Could air pollution be undermining our intelligence?

Mom’s pollution exposure may lower baby’s IQ

Paul Taylor

Last updated on Friday, Jul. 24, 2009 10:03AM EDT

Could air pollution be undermining our intelligence?

In the first study of its kind, U.S. researchers have found a link between pregnant women being exposed to air pollution and lower IQs of their children.

"This is a warning bell," said the lead author of the study, Frederica Perera, director of the Columbia Center for Children’s Environmental Health in New York.

"We need to pay greater attention to this vulnerable window … when the developing fetal brain is extremely sensitive to many different neurotoxic substances."

The findings are based on 249 children of mothers who live in low-income neighbourhoods of the south Bronx and northern Manhattan.

For a 48-hour period during their pregnancies, the mothers wore air monitors that measured pollutants known as polycyclic aromatic hydrocarbons or PAHs. These chemicals are produced by burning coal, diesel, oil and gas. Tobacco is another source of PAHs, although the women in the study were all non-smokers.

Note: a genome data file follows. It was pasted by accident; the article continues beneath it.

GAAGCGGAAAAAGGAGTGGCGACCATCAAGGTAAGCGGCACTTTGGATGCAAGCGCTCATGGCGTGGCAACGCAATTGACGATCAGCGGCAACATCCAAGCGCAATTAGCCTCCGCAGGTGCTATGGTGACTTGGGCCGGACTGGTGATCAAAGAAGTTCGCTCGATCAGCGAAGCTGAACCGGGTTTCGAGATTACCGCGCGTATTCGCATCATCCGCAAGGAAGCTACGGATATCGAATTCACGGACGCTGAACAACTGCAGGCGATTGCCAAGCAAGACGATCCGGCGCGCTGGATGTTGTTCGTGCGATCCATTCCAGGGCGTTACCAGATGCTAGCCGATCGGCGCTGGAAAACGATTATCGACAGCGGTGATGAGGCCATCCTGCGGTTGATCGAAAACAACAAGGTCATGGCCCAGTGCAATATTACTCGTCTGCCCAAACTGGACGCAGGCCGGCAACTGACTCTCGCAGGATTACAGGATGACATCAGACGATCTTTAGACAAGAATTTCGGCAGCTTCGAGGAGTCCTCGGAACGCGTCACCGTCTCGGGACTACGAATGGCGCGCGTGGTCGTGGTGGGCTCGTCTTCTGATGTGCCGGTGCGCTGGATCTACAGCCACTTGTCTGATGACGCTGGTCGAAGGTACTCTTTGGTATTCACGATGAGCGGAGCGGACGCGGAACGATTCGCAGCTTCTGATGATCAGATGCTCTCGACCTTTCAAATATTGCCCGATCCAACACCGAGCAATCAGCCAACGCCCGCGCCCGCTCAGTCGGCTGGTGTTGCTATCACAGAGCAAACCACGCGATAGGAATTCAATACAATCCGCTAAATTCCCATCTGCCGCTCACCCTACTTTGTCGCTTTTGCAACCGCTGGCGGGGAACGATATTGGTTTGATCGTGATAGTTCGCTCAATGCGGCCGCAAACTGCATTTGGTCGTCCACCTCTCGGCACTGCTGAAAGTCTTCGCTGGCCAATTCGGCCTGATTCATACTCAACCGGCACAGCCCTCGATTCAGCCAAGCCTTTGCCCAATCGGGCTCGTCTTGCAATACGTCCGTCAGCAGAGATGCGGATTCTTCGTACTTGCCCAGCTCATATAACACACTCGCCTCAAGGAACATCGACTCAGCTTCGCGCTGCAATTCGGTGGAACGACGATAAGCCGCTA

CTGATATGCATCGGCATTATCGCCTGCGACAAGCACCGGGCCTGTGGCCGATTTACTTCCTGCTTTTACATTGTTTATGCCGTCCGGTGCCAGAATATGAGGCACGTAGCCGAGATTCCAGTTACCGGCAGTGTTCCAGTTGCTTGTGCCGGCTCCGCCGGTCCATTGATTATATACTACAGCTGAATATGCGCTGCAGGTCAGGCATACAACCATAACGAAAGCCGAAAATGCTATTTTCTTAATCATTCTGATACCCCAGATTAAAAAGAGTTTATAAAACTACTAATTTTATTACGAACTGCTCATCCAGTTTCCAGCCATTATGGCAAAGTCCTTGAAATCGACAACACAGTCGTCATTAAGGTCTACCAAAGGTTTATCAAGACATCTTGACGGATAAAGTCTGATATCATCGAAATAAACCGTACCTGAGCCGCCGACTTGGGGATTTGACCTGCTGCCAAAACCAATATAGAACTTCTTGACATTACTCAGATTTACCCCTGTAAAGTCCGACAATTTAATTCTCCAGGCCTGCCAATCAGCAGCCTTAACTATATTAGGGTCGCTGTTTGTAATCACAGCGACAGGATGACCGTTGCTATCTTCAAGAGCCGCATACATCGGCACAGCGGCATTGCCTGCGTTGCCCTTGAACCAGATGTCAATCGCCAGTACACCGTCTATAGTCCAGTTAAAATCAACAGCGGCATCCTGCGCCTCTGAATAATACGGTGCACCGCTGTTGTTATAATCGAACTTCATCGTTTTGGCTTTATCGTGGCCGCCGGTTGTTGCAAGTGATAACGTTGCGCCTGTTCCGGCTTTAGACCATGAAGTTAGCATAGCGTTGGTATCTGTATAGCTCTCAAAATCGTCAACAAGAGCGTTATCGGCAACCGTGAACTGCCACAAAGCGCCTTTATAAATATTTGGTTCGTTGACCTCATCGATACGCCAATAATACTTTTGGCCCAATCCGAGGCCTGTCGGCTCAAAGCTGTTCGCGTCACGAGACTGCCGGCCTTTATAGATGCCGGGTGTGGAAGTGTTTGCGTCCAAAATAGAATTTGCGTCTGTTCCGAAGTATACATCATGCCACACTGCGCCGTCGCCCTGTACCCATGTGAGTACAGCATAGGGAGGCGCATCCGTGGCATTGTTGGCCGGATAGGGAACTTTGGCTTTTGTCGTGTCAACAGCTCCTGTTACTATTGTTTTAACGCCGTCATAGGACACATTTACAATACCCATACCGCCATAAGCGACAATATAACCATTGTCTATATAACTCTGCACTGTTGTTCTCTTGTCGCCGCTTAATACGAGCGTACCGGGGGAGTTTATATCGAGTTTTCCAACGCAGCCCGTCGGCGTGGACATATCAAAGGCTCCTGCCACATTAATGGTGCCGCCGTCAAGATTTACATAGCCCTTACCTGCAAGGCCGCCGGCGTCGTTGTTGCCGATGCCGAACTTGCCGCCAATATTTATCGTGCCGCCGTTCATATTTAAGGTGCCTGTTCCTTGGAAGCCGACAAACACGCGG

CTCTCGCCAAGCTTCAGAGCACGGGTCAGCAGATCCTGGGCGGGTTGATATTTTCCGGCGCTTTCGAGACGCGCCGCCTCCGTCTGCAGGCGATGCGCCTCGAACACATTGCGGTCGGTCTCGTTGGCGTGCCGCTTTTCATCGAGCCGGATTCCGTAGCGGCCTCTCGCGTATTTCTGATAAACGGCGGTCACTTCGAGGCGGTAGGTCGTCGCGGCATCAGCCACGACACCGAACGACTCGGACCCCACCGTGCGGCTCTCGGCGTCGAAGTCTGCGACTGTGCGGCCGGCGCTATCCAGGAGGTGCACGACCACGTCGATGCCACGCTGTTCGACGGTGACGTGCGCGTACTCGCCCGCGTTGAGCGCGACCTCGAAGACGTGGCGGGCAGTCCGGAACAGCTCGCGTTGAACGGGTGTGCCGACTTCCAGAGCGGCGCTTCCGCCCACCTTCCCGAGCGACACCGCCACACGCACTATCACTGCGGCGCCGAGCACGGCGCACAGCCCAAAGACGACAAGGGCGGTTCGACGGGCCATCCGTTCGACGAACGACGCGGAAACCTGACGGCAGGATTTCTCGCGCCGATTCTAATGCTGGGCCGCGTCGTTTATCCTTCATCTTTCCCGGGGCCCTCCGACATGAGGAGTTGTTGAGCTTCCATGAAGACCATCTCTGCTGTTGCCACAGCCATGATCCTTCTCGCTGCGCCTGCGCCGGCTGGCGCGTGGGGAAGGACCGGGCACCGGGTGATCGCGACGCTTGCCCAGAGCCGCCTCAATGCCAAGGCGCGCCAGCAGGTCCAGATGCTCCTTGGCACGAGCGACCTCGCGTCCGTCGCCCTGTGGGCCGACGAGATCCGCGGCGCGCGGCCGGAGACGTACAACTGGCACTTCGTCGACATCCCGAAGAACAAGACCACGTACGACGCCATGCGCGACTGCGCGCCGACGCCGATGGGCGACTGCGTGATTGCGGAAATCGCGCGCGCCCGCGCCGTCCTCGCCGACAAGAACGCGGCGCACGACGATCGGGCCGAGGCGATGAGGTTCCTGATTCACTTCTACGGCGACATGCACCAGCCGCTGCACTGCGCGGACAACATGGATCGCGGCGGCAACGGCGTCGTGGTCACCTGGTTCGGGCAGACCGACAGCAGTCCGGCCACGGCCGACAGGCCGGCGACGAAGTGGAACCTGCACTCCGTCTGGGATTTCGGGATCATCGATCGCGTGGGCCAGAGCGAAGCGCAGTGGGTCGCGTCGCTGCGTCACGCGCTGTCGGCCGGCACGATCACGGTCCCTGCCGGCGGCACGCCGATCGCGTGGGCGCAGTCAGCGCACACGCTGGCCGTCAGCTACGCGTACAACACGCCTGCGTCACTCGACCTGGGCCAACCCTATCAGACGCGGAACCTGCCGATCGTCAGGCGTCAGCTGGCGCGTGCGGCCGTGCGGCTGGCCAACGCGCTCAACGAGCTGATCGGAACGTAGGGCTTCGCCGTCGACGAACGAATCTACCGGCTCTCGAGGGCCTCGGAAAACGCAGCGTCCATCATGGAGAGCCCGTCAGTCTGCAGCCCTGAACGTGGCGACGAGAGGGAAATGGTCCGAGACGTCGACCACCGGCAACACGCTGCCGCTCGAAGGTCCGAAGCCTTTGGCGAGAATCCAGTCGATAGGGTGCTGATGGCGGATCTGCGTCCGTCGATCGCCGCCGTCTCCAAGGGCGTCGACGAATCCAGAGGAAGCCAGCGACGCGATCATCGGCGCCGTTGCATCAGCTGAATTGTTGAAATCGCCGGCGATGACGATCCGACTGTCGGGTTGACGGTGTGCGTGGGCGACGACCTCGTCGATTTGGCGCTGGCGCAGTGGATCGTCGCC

At the age of 5, the children were given intelligence quotient tests. The study showed that the children of mothers exposed to the highest level of PAHs had IQ scores that were between 4.3 and 4.6 points lower than kids whose moms had the least pollution exposure.

Dr. Perera said the lower IQs scores were similar to the effects of low levels of lead, another toxin that can hinder normal mental development.

The study, published in the journal Pediatrics, took into account other factors that may have influenced the children’s IQ scores, such as exposure to second-hand smoke, mother’s education and the quality of the home environment for learning.

Although the findings need to be confirmed with additional research, Dr. Perera said, it’s worrisome that typical levels of urban pollution may have lifelong consequences on a developing fetus.

"The major source of pollution was traffic – diesel and gasoline-powered trucks, buses and automobiles," she said, noting the families lived relatively far from smoke-spewing power plants and large coal-burning factories.

"These levels are relatively low and they are really comparable with what would be found in many urban areas across the U.S. and I expect in Canada, as well."

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